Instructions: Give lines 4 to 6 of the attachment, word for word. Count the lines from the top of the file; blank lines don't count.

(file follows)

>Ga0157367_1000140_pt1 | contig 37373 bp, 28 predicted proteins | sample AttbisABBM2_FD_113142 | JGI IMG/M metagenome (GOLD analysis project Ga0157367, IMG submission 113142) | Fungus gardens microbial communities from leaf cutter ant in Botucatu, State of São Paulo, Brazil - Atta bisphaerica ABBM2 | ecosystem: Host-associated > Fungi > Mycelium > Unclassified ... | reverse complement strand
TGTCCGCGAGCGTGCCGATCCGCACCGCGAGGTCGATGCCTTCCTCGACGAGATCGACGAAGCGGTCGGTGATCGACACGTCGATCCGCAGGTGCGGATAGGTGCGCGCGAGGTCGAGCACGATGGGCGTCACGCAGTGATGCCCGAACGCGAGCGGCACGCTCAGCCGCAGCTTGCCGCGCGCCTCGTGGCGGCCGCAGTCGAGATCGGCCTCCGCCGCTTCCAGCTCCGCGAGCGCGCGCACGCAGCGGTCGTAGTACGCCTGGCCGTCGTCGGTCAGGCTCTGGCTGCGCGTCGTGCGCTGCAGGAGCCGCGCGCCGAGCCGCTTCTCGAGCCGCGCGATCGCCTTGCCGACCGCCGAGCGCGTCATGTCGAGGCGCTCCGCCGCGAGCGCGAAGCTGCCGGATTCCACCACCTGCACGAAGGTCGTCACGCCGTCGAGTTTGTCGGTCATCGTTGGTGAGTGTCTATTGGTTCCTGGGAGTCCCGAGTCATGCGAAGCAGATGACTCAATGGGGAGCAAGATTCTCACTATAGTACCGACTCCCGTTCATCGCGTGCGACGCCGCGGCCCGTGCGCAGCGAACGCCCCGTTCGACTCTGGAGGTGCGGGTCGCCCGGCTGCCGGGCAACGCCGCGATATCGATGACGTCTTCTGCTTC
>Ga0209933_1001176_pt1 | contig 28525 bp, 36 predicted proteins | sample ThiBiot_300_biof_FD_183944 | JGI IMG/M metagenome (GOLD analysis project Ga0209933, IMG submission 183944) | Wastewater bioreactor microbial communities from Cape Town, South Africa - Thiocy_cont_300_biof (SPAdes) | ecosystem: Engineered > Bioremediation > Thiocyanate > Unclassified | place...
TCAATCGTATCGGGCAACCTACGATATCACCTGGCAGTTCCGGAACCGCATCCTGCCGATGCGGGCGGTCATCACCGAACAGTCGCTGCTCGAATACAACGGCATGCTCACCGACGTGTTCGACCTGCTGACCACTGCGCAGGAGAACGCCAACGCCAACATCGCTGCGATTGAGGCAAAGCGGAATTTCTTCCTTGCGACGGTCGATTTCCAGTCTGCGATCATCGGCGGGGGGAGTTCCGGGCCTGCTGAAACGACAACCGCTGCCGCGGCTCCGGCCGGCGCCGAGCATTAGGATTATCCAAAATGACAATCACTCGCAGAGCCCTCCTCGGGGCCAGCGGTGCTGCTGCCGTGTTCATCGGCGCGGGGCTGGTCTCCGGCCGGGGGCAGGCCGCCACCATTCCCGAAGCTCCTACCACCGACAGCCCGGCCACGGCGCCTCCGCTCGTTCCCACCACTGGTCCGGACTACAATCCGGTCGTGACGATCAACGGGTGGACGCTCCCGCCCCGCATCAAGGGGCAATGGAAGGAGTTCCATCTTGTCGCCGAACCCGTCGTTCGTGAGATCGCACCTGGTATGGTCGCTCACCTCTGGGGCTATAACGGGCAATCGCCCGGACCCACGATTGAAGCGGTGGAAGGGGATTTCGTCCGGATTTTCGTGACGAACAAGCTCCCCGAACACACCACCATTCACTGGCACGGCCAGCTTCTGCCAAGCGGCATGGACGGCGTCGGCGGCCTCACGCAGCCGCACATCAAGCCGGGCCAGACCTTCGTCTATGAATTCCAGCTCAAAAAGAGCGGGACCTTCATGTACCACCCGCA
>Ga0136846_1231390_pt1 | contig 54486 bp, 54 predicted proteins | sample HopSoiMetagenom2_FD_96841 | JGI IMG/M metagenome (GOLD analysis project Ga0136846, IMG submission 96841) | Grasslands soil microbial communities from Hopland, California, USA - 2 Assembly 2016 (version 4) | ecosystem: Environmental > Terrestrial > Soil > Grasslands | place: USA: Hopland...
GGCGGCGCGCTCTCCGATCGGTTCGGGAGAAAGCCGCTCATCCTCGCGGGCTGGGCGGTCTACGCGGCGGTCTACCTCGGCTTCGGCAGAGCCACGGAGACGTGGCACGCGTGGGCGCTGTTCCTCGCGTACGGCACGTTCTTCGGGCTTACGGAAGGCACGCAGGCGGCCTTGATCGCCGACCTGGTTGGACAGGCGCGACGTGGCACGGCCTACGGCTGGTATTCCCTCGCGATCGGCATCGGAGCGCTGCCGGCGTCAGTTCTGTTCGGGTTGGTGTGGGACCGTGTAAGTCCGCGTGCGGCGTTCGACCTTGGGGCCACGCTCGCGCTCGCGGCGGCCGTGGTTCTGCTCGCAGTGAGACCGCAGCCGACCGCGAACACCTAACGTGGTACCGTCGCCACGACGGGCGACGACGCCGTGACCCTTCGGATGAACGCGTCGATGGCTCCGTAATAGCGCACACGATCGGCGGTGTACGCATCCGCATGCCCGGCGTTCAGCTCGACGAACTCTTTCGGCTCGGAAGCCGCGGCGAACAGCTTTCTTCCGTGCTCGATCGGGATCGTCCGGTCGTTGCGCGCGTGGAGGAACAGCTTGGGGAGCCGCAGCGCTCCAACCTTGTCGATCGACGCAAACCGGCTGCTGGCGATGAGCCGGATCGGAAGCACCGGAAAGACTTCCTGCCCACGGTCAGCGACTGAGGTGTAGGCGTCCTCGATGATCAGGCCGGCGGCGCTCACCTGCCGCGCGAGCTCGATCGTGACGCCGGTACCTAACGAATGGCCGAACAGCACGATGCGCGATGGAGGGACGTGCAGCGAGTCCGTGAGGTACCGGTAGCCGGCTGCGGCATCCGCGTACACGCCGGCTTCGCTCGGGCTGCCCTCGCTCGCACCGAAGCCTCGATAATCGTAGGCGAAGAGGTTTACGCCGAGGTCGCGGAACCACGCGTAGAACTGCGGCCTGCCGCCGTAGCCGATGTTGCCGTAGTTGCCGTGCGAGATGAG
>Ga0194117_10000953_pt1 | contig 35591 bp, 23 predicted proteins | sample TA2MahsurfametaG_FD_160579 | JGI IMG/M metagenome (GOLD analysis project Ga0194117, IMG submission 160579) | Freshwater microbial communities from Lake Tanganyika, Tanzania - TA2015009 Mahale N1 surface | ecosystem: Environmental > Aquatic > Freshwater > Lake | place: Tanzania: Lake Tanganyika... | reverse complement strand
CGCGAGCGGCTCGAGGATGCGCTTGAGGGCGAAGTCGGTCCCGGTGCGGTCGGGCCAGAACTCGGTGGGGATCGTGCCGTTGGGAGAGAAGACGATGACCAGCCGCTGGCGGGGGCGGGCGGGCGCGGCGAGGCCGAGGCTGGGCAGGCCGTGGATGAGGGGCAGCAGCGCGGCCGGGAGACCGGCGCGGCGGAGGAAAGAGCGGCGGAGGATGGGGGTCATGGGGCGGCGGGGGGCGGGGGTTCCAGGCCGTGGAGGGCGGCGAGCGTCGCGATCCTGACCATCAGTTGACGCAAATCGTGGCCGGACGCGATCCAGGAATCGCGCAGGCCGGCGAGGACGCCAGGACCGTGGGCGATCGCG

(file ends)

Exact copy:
TCAATCGTATCGGGCAACCTACGATATCACCTGGCAGTTCCGGAACCGCATCCTGCCGATGCGGGCGGTCATCACCGAACAGTCGCTGCTCGAATACAACGGCATGCTCACCGACGTGTTCGACCTGCTGACCACTGCGCAGGAGAACGCCAACGCCAACATCGCTGCGATTGAGGCAAAGCGGAATTTCTTCCTTGCGACGGTCGATTTCCAGTCTGCGATCATCGGCGGGGGGAGTTCCGGGCCTGCTGAAACGACAACCGCTGCCGCGGCTCCGGCCGGCGCCGAGCATTAGGATTATCCAAAATGACAATCACTCGCAGAGCCCTCCTCGGGGCCAGCGGTGCTGCTGCCGTGTTCATCGGCGCGGGGCTGGTCTCCGGCCGGGGGCAGGCCGCCACCATTCCCGAAGCTCCTACCACCGACAGCCCGGCCACGGCGCCTCCGCTCGTTCCCACCACTGGTCCGGACTACAATCCGGTCGTGACGATCAACGGGTGGACGCTCCCGCCCCGCATCAAGGGGCAATGGAAGGAGTTCCATCTTGTCGCCGAACCCGTCGTTCGTGAGATCGCACCTGGTATGGTCGCTCACCTCTGGGGCTATAACGGGCAATCGCCCGGACCCACGATTGAAGCGGTGGAAGGGGATTTCGTCCGGATTTTCGTGACGAACAAGCTCCCCGAACACACCACCATTCACTGGCACGGCCAGCTTCTGCCAAGCGGCATGGACGGCGTCGGCGGCCTCACGCAGCCGCACATCAAGCCGGGCCAGACCTTCGTCTATGAATTCCAGCTCAAAAAGAGCGGGACCTTCATGTACCACCCGCA
>Ga0136846_1231390_pt1 | contig 54486 bp, 54 predicted proteins | sample HopSoiMetagenom2_FD_96841 | JGI IMG/M metagenome (GOLD analysis project Ga0136846, IMG submission 96841) | Grasslands soil microbial communities from Hopland, California, USA - 2 Assembly 2016 (version 4) | ecosystem: Environmental > Terrestrial > Soil > Grasslands | place: USA: Hopland...
GGCGGCGCGCTCTCCGATCGGTTCGGGAGAAAGCCGCTCATCCTCGCGGGCTGGGCGGTCTACGCGGCGGTCTACCTCGGCTTCGGCAGAGCCACGGAGACGTGGCACGCGTGGGCGCTGTTCCTCGCGTACGGCACGTTCTTCGGGCTTACGGAAGGCACGCAGGCGGCCTTGATCGCCGACCTGGTTGGACAGGCGCGACGTGGCACGGCCTACGGCTGGTATTCCCTCGCGATCGGCATCGGAGCGCTGCCGGCGTCAGTTCTGTTCGGGTTGGTGTGGGACCGTGTAAGTCCGCGTGCGGCGTTCGACCTTGGGGCCACGCTCGCGCTCGCGGCGGCCGTGGTTCTGCTCGCAGTGAGACCGCAGCCGACCGCGAACACCTAACGTGGTACCGTCGCCACGACGGGCGACGACGCCGTGACCCTTCGGATGAACGCGTCGATGGCTCCGTAATAGCGCACACGATCGGCGGTGTACGCATCCGCATGCCCGGCGTTCAGCTCGACGAACTCTTTCGGCTCGGAAGCCGCGGCGAACAGCTTTCTTCCGTGCTCGATCGGGATCGTCCGGTCGTTGCGCGCGTGGAGGAACAGCTTGGGGAGCCGCAGCGCTCCAACCTTGTCGATCGACGCAAACCGGCTGCTGGCGATGAGCCGGATCGGAAGCACCGGAAAGACTTCCTGCCCACGGTCAGCGACTGAGGTGTAGGCGTCCTCGATGATCAGGCCGGCGGCGCTCACCTGCCGCGCGAGCTCGATCGTGACGCCGGTACCTAACGAATGGCCGAACAGCACGATGCGCGATGGAGGGACGTGCAGCGAGTCCGTGAGGTACCGGTAGCCGGCTGCGGCATCCGCGTACACGCCGGCTTCGCTCGGGCTGCCCTCGCTCGCACCGAAGCCTCGATAATCGTAGGCGAAGAGGTTTACGCCGAGGTCGCGGAACCACGCGTAGAACTGCGGCCTGCCGCCGTAGCCGATGTTGCCGTAGTTGCCGTGCGAGATGAG